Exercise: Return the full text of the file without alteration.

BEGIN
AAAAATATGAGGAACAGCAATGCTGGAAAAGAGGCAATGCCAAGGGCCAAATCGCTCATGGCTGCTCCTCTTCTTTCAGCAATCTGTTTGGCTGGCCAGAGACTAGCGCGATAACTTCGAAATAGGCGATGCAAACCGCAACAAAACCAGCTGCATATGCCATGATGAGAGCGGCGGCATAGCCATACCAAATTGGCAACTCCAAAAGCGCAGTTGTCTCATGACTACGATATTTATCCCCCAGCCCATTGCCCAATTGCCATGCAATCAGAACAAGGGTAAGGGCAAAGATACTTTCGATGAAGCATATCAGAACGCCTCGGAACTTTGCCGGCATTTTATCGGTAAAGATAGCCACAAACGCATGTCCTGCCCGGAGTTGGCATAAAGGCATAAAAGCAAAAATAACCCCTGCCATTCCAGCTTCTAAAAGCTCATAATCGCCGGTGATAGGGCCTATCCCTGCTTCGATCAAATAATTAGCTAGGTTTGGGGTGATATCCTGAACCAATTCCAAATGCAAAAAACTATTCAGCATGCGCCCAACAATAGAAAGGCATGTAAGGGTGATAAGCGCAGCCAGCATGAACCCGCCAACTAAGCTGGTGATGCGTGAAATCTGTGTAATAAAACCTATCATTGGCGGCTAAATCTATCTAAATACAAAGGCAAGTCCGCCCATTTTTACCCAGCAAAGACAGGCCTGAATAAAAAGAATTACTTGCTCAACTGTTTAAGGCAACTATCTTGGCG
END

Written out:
AAAAATATGAGGAACAGCAATGCTGGAAAAGAGGCAATGCCAAGGGCCAAATCGCTCATGGCTGCTCCTCTTCTTTCAGCAATCTGTTTGGCTGGCCAGAGACTAGCGCGATAACTTCGAAATAGGCGATGCAAACCGCAACAAAACCAGCTGCATATGCCATGATGAGAGCGGCGGCATAGCCATACCAAATTGGCAACTCCAAAAGCGCAGTTGTCTCATGACTACGATATTTATCCCCCAGCCCATTGCCCAATTGCCATGCAATCAGAACAAGGGTAAGGGCAAAGATACTTTCGATGAAGCATATCAGAACGCCTCGGAACTTTGCCGGCATTTTATCGGTAAAGATAGCCACAAACGCATGTCCTGCCCGGAGTTGGCATAAAGGCATAAAAGCAAAAATAACCCCTGCCATTCCAGCTTCTAAAAGCTCATAATCGCCGGTGATAGGGCCTATCCCTGCTTCGATCAAATAATTAGCTAGGTTTGGGGTGATATCCTGAACCAATTCCAAATGCAAAAAACTATTCAGCATGCGCCCAACAATAGAAAGGCATGTAAGGGTGATAAGCGCAGCCAGCATGAACCCGCCAACTAAGCTGGTGATGCGTGAAATCTGTGTAATAAAACCTATCATTGGCGGCTAAATCTATCTAAATACAAAGGCAAGTCCGCCCATTTTTACCCAGCAAAGACAGGCCTGAATAAAAAGAATTACTTGCTCAACTGTTTAAGGCAACTATCTTGGCG